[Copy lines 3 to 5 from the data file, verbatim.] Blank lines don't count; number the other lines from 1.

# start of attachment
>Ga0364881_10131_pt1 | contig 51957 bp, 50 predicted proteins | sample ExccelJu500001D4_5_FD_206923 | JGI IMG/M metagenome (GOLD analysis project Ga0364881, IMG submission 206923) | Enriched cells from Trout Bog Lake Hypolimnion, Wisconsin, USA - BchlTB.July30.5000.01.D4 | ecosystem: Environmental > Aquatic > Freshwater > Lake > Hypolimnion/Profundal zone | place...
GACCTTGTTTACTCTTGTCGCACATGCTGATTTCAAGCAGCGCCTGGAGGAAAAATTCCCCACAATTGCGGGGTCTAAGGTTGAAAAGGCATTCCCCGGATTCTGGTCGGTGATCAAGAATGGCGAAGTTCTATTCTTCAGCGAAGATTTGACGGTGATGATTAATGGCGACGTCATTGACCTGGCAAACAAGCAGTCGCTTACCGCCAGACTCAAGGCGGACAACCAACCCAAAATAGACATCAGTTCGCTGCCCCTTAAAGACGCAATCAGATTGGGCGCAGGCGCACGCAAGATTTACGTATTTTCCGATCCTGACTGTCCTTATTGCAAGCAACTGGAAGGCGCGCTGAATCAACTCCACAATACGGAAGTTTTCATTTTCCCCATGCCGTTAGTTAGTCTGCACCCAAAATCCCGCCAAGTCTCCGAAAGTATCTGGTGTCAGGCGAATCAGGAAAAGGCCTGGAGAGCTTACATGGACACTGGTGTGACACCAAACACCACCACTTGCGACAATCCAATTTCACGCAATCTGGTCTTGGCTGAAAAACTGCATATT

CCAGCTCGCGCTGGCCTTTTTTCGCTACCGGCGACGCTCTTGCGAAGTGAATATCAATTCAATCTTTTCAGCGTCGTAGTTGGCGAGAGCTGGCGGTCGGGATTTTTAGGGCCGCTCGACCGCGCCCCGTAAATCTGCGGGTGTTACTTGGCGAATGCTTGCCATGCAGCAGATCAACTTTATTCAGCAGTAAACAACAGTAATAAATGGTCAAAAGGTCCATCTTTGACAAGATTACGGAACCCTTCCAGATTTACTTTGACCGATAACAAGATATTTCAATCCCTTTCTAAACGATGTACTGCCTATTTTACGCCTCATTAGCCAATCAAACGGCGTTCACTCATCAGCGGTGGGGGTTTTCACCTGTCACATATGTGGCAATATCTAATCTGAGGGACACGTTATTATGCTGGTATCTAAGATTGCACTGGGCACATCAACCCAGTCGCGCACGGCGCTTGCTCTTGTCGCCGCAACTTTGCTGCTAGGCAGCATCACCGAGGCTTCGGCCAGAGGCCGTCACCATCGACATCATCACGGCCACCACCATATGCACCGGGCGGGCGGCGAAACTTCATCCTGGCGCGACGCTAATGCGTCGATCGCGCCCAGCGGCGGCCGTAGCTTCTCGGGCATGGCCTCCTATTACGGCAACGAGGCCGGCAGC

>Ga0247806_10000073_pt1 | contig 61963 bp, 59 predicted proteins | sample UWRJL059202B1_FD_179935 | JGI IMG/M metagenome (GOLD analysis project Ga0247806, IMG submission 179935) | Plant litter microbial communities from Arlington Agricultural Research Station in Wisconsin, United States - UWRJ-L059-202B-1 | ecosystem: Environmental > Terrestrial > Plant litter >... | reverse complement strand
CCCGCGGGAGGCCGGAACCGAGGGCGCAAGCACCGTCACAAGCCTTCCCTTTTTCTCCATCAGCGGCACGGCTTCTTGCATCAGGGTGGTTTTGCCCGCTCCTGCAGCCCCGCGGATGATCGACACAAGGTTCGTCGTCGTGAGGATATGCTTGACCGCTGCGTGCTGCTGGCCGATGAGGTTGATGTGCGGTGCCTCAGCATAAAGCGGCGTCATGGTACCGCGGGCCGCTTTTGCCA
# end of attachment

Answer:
CCAGCTCGCGCTGGCCTTTTTTCGCTACCGGCGACGCTCTTGCGAAGTGAATATCAATTCAATCTTTTCAGCGTCGTAGTTGGCGAGAGCTGGCGGTCGGGATTTTTAGGGCCGCTCGACCGCGCCCCGTAAATCTGCGGGTGTTACTTGGCGAATGCTTGCCATGCAGCAGATCAACTTTATTCAGCAGTAAACAACAGTAATAAATGGTCAAAAGGTCCATCTTTGACAAGATTACGGAACCCTTCCAGATTTACTTTGACCGATAACAAGATATTTCAATCCCTTTCTAAACGATGTACTGCCTATTTTACGCCTCATTAGCCAATCAAACGGCGTTCACTCATCAGCGGTGGGGGTTTTCACCTGTCACATATGTGGCAATATCTAATCTGAGGGACACGTTATTATGCTGGTATCTAAGATTGCACTGGGCACATCAACCCAGTCGCGCACGGCGCTTGCTCTTGTCGCCGCAACTTTGCTGCTAGGCAGCATCACCGAGGCTTCGGCCAGAGGCCGTCACCATCGACATCATCACGGCCACCACCATATGCACCGGGCGGGCGGCGAAACTTCATCCTGGCGCGACGCTAATGCGTCGATCGCGCCCAGCGGCGGCCGTAGCTTCTCGGGCATGGCCTCCTATTACGGCAACGAGGCCGGCAGC

>Ga0247806_10000073_pt1 | contig 61963 bp, 59 predicted proteins | sample UWRJL059202B1_FD_179935 | JGI IMG/M metagenome (GOLD analysis project Ga0247806, IMG submission 179935) | Plant litter microbial communities from Arlington Agricultural Research Station in Wisconsin, United States - UWRJ-L059-202B-1 | ecosystem: Environmental > Terrestrial > Plant litter >... | reverse complement strand
CCCGCGGGAGGCCGGAACCGAGGGCGCAAGCACCGTCACAAGCCTTCCCTTTTTCTCCATCAGCGGCACGGCTTCTTGCATCAGGGTGGTTTTGCCCGCTCCTGCAGCCCCGCGGATGATCGACACAAGGTTCGTCGTCGTGAGGATATGCTTGACCGCTGCGTGCTGCTGGCCGATGAGGTTGATGTGCGGTGCCTCAGCATAAAGCGGCGTCATGGTACCGCGGGCCGCTTTTGCCA